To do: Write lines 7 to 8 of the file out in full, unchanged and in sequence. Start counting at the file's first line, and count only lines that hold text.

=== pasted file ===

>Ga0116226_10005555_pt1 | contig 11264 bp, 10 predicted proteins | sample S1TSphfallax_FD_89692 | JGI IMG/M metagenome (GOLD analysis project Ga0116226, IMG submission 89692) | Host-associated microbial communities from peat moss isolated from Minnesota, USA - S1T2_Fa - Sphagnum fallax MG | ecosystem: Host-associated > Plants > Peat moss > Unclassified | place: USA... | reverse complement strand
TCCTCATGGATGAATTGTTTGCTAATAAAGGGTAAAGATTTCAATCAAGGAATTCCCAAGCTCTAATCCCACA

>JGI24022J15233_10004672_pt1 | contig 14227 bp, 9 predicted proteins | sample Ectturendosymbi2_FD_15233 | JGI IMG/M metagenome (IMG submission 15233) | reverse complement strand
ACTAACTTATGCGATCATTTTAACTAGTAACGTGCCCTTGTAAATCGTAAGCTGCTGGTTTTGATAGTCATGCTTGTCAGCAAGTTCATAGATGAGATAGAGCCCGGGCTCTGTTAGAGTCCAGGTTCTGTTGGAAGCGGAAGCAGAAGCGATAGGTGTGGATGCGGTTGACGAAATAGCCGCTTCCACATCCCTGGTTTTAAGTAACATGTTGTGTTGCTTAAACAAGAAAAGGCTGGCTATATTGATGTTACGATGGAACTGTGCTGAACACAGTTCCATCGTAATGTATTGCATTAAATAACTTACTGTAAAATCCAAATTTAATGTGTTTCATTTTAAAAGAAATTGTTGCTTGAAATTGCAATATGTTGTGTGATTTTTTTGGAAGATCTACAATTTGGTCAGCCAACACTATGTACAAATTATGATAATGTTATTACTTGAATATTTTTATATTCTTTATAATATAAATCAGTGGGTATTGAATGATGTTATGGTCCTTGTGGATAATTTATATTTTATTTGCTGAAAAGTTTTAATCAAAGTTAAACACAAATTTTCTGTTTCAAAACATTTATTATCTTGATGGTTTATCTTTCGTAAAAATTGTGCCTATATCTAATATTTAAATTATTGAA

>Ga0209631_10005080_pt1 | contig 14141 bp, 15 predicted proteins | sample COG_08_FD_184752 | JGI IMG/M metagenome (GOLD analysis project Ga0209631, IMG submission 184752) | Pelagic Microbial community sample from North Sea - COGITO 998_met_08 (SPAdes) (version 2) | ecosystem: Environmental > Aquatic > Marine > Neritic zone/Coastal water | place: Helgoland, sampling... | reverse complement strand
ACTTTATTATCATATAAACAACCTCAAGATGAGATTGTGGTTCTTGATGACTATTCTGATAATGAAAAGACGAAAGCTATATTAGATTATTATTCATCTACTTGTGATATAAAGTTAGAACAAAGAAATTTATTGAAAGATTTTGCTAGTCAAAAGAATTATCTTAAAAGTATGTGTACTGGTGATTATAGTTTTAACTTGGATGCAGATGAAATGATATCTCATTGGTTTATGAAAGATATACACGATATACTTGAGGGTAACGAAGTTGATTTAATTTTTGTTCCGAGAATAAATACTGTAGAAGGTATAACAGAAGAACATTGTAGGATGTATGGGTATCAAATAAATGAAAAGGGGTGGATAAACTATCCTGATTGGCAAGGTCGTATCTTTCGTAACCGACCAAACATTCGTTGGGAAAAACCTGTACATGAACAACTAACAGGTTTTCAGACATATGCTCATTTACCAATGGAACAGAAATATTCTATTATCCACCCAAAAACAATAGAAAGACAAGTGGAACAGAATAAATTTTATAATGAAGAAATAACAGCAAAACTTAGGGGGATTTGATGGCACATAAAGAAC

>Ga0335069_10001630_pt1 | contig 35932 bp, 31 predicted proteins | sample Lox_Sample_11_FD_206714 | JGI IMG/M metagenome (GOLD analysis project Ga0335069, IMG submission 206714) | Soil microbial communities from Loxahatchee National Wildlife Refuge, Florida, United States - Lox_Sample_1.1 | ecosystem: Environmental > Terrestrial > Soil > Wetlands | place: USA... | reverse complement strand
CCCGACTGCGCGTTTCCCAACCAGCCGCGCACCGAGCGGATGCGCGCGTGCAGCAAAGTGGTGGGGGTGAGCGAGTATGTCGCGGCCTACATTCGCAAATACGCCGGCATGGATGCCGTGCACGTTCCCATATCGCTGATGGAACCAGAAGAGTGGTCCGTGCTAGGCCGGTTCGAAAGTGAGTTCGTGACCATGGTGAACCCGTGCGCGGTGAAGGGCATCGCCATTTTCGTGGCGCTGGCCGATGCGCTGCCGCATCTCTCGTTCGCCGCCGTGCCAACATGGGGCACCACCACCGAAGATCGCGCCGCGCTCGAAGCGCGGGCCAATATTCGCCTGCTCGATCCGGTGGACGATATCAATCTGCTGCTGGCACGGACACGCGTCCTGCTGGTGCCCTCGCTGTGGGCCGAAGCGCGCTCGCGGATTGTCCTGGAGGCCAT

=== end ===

>Ga0335069_10001630_pt1 | contig 35932 bp, 31 predicted proteins | sample Lox_Sample_11_FD_206714 | JGI IMG/M metagenome (GOLD analysis project Ga0335069, IMG submission 206714) | Soil microbial communities from Loxahatchee National Wildlife Refuge, Florida, United States - Lox_Sample_1.1 | ecosystem: Environmental > Terrestrial > Soil > Wetlands | place: USA... | reverse complement strand
CCCGACTGCGCGTTTCCCAACCAGCCGCGCACCGAGCGGATGCGCGCGTGCAGCAAAGTGGTGGGGGTGAGCGAGTATGTCGCGGCCTACATTCGCAAATACGCCGGCATGGATGCCGTGCACGTTCCCATATCGCTGATGGAACCAGAAGAGTGGTCCGTGCTAGGCCGGTTCGAAAGTGAGTTCGTGACCATGGTGAACCCGTGCGCGGTGAAGGGCATCGCCATTTTCGTGGCGCTGGCCGATGCGCTGCCGCATCTCTCGTTCGCCGCCGTGCCAACATGGGGCACCACCACCGAAGATCGCGCCGCGCTCGAAGCGCGGGCCAATATTCGCCTGCTCGATCCGGTGGACGATATCAATCTGCTGCTGGCACGGACACGCGTCCTGCTGGTGCCCTCGCTGTGGGCCGAAGCGCGCTCGCGGATTGTCCTGGAGGCCAT